You can also think of every time you don't need to build a whole new feature but enhance one that already exist. That's also a way to look for simplicity. 

                    -- Daniel Wildt @dwildt


                    On Fri, Sep 28, 2012 at 5:51 PM, Daniel Wildt <dwildt@...> wrote:
                    Every time I don't need to do something in my codebase, I'm achieving simplicity. :-)

                    It's the art of maximizing the work that is not being done right? 

                    -- Daniel Wildt @dwildt



                    On Fri, Sep 28, 2012 at 2:31 PM, Charles Bradley - Scrum Coach CSP CSM PSM I <chuck-lists2@...> wrote:
                     

                    Good answer from George.

                    Avienaash,

                    I have always just interpreted that phrase to mean inspecting closely to remove waste in the process.  People often think very hard about what they think is needed to accomplish a task.  They usually don't think about what *isn't* needed.  The optimum line between what is really needed, and what isn't really needed, is one that needs to be inspected often, especially with multiple pairs of eyes.
                     
                    -------
                    Charles Bradley
                    http://www.ScrumCrazy.com




                    From: George Dinwiddie <lists@...>
                    To: scrumdevelopment@yahoogroups.com
                    Sent: Friday, September 28, 2012 11:16 AM
                    Subject: Re: [scrumdevelopment] Re: How do you explain one of the agile principles "Simplicity" to a group

                    Avienaash,

                    On 9/28/12 6:00 AM, avienaash@... wrote:
                    > I still have a question, how do you comprehend the sentence "the art of
                    > maximizing the amount of work not done--is essential"?

                    When organizations set out to build software, they do many things that
                    they think are a necessary part of the process of building software, but
                    do not, in themselves, contribute to the final product. Consider, for
                    example, the following:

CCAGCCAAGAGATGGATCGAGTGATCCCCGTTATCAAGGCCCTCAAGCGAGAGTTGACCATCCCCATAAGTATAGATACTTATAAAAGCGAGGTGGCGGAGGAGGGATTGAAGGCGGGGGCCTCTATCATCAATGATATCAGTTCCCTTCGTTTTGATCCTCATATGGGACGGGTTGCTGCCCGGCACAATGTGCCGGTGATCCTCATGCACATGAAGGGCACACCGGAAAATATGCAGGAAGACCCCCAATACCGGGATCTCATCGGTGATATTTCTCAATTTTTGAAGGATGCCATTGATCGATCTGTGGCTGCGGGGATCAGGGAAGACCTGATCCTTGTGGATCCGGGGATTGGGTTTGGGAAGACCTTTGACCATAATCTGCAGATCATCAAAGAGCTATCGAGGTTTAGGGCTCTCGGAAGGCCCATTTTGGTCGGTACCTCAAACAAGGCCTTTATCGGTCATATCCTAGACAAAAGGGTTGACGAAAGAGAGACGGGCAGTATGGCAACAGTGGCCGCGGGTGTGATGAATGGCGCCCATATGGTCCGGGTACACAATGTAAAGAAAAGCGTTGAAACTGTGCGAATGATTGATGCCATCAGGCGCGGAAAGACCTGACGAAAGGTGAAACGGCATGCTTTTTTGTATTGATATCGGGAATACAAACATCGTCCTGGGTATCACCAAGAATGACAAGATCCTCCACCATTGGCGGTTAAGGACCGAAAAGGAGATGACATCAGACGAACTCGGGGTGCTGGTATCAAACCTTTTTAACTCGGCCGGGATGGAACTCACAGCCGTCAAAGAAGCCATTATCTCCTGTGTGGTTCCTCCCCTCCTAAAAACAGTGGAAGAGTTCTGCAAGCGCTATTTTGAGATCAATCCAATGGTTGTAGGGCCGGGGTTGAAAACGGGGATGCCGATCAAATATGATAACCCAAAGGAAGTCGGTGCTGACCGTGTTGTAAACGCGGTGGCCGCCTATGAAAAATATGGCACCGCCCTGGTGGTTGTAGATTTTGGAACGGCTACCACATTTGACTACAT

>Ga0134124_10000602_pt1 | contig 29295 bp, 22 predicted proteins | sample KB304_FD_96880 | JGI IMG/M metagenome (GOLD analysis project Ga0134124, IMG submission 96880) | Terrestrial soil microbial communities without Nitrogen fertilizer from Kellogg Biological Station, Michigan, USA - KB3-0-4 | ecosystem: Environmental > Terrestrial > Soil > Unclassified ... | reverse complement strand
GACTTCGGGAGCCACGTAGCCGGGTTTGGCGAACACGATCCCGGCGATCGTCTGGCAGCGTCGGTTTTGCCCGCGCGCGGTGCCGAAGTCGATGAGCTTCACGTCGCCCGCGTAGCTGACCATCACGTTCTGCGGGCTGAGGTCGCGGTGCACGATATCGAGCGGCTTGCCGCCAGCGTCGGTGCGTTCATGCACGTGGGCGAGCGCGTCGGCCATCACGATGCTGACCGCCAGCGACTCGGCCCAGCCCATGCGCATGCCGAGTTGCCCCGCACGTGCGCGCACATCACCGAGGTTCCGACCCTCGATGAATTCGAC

- Design documents are not necessary to design software.
                      - Requirements documents are not necessary to understanding the
                    requirements.
                      - Handing off from programmer to tester is not necessary.
                      - Estimating is not necessary for producing software.

                    You may find that these things server a purpose in your organization,
                    even though they do not directly lead to working software. If so, you
                    might consider their purpose, and consider other ways to achieving the
                    same purpose with less time and effort. This would be an example of
                    increasing the amount of work not done.

                    Does that help?

                      - George

                    --
                      ----------------------------------------------------------------------

                      * George Dinwiddie *                      http://blog.gdinwiddie.com
                      Software Development                    http://www.idiacomputing.com
                      Consultant and Coach                    http://www.agilemaryland.org
                      ----------------------------------------------------------------------



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                  • avienaash@ymail.com
                    George - very good example. Well articulated.Thanks.
                    Message 9 of 28 , Sep 28, 2012
                      George - very good example. Well articulated.Thanks.

                      --- In scrumdevelopment@yahoogroups.com, George Dinwiddie <lists@...> wrote:
                      >
                      > Avienaash,
                      >
                      > On 9/28/12 6:00 AM, avienaash@... wrote:
                      > > I still have a question, how do you comprehend the sentence "the art of
                      > > maximizing the amount of work not done--is essential"?
                      >
                      > When organizations set out to build software, they do many things that
                      > they think are a necessary part of the process of building software, but
                      > do not, in themselves, contribute to the final product. Consider, for
                      > example, the following:
                      > - Design documents are not necessary to design software.
                      > - Requirements documents are not necessary to understanding the